Wednesday, 27 March 2013

Theatre review: Three Birds

Are Three Birds at the Bush worth one in the hand? Madani Younis' vastly improved second season concludes with Janice Okoh's Bruntwood Prize winner from 2011, in a co-production with Manchester's Royal exchange. A sort of South London version of Tusk Tusk, Okoh's play follows three young siblings left at home alone after their heroin-addicted mother disappears. The oldest, 16-year-old Tiana (Michaela Coel) is at college, hoping to become a beautician, and keeping her younger sister Tanika (Susan Wokoma) calm with stories of the fabulous life they'll lead when she makes it big. The middle child, selectively mute Tionne (Jahvel Hall,) is allegedly doing a GCSE project but never seems to go to school, spending all his time in his pyjamas doing increasingly odd experiments involving dead chickens and vast amounts of vodka. The siblings are determined to keep the fact that they're home alone from the authorities, convinced that Social Services will split them up in Care.

Three Birds paints its damaged family with a strong dose of dark humour throughout, from the sinister versions of cheesy jokes that provide one of the rare occasions when Tionne will speak, to the only remaining adult figures in the children's lives: Tanika is convinced that her primary school teacher Ms Jenkins (a beautifully saccharine turn from Claire Brown) will adopt her, like a real-life Matilda.


The only other adult they'll allow into the house is their mother's drug dealer, Dr Feelgood (Lee Oakes,) who alternates between an aggressive demand for the cash she owes him and he believes she's run away to avoid paying, and a twisted sort of fatherly concern for the younger kids. Sarah Frankcom's direction ably manages the delicate balancing act that the play's style demands, a serious subject of abandoned children told with an acidically funny touch. Okoh has a fine ear for dialogue which the young trio at the centre of the story snap out entertainingly, while still building an emotional connection.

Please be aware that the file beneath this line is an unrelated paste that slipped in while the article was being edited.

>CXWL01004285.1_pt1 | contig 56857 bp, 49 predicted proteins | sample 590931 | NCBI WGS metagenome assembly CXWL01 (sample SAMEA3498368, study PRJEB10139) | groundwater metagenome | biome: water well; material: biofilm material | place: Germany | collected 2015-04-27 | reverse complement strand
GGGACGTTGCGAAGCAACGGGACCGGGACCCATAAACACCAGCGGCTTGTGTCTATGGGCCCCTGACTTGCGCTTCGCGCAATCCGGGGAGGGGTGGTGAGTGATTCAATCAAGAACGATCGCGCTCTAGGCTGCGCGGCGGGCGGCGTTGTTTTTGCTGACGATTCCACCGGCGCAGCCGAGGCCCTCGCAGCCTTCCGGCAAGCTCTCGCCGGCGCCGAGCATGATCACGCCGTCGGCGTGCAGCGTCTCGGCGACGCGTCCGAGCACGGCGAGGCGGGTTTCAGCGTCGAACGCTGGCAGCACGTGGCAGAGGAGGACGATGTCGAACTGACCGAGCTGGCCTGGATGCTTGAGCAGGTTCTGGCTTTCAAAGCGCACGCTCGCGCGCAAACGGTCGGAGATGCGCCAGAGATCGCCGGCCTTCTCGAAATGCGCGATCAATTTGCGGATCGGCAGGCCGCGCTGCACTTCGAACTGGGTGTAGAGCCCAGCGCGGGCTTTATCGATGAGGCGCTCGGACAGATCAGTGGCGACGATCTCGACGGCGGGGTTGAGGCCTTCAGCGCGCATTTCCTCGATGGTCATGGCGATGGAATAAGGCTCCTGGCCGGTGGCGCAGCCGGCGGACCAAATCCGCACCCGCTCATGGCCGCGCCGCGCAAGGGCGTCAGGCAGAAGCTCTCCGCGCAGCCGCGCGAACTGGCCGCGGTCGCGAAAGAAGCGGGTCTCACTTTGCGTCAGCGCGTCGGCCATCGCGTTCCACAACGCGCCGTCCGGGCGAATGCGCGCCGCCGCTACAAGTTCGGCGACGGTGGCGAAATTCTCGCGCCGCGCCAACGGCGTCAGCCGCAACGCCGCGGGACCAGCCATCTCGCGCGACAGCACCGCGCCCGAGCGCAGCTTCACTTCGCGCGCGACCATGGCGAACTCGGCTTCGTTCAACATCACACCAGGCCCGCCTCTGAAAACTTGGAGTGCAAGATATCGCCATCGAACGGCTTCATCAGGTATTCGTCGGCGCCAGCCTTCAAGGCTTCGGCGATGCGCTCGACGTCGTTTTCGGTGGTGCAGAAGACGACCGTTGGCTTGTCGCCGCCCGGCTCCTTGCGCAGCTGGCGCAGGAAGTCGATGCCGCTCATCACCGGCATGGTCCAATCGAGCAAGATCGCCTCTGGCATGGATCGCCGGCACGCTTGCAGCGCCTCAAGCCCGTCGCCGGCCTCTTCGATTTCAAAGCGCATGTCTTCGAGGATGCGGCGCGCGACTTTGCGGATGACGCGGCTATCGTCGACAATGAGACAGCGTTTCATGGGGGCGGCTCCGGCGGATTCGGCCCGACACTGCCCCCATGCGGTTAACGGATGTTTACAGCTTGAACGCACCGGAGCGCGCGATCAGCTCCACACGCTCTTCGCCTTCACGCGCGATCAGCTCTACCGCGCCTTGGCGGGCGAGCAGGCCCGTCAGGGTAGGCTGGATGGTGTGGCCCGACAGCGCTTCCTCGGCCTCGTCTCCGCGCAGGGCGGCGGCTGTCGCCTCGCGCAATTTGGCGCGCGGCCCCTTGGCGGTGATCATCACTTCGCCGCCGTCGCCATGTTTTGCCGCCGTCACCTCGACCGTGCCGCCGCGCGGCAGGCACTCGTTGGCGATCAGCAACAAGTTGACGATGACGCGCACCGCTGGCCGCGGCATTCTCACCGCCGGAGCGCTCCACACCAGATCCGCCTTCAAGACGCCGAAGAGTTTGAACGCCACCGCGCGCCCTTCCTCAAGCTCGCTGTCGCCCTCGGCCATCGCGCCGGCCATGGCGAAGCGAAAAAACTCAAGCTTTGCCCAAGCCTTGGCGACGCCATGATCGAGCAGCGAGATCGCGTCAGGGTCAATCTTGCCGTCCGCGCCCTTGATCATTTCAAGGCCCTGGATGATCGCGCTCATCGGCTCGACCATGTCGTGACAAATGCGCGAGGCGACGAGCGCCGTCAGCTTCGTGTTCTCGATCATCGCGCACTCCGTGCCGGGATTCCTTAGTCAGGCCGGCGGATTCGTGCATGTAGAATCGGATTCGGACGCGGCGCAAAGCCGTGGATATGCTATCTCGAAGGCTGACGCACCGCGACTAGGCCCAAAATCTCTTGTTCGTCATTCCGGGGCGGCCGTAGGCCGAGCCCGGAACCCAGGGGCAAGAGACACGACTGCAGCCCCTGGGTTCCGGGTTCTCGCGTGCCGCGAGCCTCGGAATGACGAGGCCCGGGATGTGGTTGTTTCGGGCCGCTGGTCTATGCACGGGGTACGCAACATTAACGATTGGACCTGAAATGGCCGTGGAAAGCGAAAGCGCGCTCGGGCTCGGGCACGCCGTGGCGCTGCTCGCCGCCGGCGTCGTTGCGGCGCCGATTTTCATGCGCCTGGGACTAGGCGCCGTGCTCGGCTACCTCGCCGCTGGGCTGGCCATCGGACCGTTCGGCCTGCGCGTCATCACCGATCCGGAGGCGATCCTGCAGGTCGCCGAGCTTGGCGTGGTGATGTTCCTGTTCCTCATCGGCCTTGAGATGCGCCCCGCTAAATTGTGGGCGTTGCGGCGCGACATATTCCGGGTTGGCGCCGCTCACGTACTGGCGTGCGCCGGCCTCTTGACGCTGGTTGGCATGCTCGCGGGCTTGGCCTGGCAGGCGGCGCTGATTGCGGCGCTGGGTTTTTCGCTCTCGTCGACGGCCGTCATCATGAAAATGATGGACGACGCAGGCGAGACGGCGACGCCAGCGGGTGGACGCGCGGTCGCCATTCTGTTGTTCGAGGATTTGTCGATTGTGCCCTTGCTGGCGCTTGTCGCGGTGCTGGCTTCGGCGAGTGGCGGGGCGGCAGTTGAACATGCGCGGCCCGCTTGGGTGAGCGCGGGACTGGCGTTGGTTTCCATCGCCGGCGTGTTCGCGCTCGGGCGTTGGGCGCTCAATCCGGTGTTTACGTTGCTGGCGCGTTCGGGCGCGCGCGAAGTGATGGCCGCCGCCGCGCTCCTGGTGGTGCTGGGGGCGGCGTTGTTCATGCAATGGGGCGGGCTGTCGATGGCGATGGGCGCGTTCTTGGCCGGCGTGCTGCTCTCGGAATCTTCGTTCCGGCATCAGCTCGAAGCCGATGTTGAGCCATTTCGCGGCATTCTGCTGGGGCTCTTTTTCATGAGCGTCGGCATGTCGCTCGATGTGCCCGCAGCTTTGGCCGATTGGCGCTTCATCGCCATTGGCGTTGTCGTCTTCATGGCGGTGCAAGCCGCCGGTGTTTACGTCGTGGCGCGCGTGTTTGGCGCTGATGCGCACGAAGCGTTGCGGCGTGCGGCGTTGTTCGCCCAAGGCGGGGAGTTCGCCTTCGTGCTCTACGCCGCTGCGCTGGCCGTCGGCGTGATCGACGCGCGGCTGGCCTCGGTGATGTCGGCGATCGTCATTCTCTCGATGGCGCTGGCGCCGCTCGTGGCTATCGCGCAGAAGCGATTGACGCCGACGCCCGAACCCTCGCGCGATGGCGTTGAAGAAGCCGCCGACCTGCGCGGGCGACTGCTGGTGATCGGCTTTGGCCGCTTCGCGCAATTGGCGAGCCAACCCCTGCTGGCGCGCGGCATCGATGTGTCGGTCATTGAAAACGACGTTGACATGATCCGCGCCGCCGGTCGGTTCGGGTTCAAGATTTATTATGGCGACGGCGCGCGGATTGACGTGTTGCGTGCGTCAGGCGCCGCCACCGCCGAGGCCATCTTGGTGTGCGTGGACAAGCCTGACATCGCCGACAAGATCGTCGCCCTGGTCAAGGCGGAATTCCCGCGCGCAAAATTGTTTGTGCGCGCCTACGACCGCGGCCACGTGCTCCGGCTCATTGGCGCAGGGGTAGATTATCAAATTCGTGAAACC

Where Three Birds doesn't fare quite as well is in the story's big twist, which is easy to spot from a very early stage, meaning that I personally felt like the play spent a lot of time treading water while it waited to reveal something already apparent. But it's not enough to derail the play, which establishes Okoh as a promising playwright, and most excitingly as one who seems to have already found a distinctive voice of her own.

Three Birds by Janice Okoh is booking until the 20th of April at the Bush Theatre.

Running time: 1 hour 35 minutes straight through.

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